I liked the idea for this quilt, a Buckeye Beauty, when I saw it in Lynn Roddy Brown's book, Patchwork Play Quilts. Her version was fun and inviting, but when I made blocks and began playing they just didn't work. My blocks were multi-colored like hers but together they looked like a jumble. I separated them into blues/greens/browns and reds/oranges/golds/warm colors for two separate quilts. That didn't help much but I wasn't ready to throw out the blocks. All that work! The only thing to do (in my mind) was persist and finish. (If you're interested you can see progress posts of this quilt at It's About Value, Busy Buckeye Beauty, and Buckeye Beauty Block Play.)
I quilted with three strands of embroidery. I found it hard to pull the threads through and they occasionally tangled, but using larger stitches meant the quilt finished more quickly than if I'd used regular quilting thread and smaller stitches. A bonus for a quilt I didn't like.
I dislike this quilt so much that I hardly kept records for it. I'm not sure what batting I used (probably Soft n Crafty 80 cotton/20 poly) and I didn't record sizes from beginning to end or dates when I began/ended steps as I usually do. The only measurements are after quilting (56 3/8 " x 68 7/16") and after washing and drying (54 3/4" x 66 1/4").
I try to identify why I don't like this quilt. I love to see diagonals and secondary patterns in quilts, both of which appear in this quilt but that's not enough for me to love it. Perhaps it's the angularity of the blocks. They don't look welcoming to me, almost like flashes of lightening. And even though there's a rhythm, the quilt itself seems jumbly. I think of this as a masculine quilt, perhaps because of the strong, sharp angles. Maybe some boy will love it.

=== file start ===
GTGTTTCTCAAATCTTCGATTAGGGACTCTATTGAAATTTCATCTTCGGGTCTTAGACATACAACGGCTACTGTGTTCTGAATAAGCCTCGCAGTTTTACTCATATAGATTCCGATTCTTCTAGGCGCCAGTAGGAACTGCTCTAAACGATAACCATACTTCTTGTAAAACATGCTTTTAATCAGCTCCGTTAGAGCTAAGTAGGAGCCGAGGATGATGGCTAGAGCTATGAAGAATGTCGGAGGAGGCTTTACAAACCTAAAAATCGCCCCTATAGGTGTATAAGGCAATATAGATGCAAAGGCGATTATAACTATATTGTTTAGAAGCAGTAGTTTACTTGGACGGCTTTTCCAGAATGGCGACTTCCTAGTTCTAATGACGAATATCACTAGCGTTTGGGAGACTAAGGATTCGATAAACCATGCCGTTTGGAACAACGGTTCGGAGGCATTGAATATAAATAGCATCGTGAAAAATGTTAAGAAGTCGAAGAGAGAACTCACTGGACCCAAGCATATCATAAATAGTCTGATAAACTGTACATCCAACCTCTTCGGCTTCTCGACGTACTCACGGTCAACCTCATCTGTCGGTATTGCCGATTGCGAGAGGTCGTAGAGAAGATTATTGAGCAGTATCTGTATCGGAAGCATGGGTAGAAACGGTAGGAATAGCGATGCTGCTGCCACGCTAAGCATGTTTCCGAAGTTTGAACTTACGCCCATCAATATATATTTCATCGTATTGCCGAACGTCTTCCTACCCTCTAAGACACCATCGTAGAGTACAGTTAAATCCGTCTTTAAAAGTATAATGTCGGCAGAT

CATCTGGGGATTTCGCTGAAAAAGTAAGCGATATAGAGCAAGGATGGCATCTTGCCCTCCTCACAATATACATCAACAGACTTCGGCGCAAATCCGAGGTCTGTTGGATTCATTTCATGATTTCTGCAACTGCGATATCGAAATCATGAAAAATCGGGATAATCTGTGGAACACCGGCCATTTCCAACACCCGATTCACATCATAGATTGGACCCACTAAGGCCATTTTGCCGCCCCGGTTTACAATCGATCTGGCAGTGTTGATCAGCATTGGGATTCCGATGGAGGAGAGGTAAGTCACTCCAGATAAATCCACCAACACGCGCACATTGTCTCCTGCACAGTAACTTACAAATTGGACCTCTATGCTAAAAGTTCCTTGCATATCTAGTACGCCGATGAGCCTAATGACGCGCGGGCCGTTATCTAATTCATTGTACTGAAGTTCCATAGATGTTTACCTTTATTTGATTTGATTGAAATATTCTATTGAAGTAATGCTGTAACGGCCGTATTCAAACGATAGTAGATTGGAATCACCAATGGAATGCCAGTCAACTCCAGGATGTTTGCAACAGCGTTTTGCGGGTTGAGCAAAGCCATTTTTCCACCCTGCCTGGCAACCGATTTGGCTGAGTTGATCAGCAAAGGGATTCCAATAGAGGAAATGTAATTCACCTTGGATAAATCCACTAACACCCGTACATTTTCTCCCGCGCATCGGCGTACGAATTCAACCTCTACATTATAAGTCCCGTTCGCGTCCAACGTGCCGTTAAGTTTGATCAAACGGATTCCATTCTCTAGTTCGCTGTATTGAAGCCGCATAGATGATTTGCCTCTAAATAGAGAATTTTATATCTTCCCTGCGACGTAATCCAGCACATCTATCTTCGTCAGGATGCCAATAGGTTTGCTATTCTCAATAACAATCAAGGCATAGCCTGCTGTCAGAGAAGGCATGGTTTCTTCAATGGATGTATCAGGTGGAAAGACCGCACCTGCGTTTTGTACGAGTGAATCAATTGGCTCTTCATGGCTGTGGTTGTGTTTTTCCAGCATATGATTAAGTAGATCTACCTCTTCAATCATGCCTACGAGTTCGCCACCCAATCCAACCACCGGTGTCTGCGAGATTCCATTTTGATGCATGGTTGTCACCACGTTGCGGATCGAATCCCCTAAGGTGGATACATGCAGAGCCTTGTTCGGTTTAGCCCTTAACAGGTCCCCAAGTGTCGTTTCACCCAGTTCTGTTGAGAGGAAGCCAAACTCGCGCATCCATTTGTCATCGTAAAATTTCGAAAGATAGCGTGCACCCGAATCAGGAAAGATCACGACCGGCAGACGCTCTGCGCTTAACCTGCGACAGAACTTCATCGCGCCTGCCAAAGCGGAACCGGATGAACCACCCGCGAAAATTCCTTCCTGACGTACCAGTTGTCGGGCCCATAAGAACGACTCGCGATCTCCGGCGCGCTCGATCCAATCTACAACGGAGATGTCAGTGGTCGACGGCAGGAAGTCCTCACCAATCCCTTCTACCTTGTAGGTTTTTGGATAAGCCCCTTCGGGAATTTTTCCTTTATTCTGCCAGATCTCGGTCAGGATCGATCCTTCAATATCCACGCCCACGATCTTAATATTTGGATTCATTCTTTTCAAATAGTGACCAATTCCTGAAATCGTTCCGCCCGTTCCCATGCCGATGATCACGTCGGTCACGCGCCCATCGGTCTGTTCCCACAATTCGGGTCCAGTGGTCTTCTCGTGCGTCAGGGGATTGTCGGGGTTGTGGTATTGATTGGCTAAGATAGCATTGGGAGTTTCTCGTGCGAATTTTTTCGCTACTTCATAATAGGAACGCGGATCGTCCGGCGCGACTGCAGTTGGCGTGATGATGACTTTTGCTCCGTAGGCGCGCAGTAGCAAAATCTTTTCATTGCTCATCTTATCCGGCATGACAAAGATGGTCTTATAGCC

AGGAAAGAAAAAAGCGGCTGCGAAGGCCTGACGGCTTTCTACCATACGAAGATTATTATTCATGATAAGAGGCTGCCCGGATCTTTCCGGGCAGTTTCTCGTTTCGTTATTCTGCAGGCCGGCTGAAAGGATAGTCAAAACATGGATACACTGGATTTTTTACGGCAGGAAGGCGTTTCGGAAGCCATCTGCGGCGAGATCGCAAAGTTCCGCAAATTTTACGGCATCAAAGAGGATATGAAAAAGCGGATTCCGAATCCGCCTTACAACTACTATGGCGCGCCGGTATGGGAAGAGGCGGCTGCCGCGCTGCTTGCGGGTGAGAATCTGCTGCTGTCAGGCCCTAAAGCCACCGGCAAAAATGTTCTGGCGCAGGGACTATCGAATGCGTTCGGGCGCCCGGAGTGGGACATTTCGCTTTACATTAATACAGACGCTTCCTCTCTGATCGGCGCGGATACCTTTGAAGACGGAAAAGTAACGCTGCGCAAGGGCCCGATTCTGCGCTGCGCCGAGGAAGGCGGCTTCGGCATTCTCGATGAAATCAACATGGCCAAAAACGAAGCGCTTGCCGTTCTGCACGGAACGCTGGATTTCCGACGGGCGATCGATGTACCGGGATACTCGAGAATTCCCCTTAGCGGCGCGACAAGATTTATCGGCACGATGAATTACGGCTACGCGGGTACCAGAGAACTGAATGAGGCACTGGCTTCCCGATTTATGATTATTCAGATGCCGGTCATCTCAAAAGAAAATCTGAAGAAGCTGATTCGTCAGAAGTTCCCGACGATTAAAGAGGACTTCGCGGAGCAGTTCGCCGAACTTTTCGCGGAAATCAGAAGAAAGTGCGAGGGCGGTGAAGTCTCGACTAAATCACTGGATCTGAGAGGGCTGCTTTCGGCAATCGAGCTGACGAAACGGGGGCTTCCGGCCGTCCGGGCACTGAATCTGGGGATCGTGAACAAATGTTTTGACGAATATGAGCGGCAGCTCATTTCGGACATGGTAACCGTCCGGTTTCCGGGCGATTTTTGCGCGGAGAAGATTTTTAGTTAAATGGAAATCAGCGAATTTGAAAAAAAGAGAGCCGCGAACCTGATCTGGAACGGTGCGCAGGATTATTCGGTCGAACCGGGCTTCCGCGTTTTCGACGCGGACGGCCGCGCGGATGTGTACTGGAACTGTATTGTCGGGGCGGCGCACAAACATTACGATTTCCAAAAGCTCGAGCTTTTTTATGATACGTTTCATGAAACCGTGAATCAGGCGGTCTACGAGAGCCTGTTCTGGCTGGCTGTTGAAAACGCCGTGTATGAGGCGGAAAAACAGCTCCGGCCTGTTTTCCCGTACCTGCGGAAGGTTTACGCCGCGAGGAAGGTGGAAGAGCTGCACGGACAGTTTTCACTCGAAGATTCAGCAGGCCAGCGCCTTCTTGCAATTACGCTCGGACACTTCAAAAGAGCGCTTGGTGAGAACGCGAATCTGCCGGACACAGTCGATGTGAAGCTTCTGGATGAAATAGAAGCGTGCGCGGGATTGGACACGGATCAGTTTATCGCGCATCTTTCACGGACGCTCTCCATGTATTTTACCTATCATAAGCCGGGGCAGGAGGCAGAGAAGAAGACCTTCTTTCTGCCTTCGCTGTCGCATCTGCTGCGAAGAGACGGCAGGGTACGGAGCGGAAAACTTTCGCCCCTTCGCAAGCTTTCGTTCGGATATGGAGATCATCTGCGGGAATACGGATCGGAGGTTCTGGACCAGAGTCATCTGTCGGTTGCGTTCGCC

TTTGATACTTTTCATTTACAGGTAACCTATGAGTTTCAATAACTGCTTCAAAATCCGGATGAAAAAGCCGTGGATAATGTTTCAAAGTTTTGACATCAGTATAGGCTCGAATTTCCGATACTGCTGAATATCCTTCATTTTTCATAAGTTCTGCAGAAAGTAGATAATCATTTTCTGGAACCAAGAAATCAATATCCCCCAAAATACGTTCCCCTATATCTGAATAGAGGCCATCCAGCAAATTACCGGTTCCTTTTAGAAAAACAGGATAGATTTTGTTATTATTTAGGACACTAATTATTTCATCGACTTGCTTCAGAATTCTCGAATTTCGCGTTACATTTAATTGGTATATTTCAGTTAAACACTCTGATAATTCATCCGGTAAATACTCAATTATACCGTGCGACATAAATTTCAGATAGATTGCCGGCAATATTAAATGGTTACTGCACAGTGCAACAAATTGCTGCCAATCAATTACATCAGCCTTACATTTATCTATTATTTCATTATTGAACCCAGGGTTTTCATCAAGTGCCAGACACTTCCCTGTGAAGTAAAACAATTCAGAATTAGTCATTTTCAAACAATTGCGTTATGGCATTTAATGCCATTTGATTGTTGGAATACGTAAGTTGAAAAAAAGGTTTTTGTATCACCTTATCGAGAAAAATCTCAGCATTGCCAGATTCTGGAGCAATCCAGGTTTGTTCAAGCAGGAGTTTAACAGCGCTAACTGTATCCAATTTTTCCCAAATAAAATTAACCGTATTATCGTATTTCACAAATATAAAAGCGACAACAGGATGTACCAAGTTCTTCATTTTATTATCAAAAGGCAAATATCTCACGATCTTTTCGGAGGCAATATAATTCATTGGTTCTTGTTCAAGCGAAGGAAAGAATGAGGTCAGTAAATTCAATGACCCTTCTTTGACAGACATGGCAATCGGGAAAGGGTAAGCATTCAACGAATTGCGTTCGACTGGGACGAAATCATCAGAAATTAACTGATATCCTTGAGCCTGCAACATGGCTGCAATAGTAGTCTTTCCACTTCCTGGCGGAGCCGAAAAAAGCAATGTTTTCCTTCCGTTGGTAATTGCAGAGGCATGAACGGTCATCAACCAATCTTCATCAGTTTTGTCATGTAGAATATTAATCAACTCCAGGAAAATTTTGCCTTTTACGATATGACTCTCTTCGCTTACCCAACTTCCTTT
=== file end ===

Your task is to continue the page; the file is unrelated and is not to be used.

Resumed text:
I learned three lessons from this quilt:
- If you (speaking to myself) don't love it while making it, either learn to love it or pass on the blocks, because if you can't love it, you won't take as much care with it as a quilt you love.
- When the middle of a quilt measures longer/wider than the edges, bind with the edge measurements.
- Come up with my own ideas and make my own quilts. Don't attempt to make a version of someone else's quilt unless I truly love-love-love it and can repeat every aspect of it, including fabric choices or unless I can "see" it some other way.
The best thing I can say for this quilt is it's done. Now I just have to find a new home for it. One of my grandsons?
Have you ever made a quilt you didn't like or that you would describe as ugly? If so, what did you do with it?
I'm linking this post to
> Finished or Not Friday at Busy Hands Quilts and
> Can I Get a Whoop Whoop? at Confessions of a Fabric Addict
> TGIFF @ Kathy's Kwilts and More
Thank you for hosting, ladies.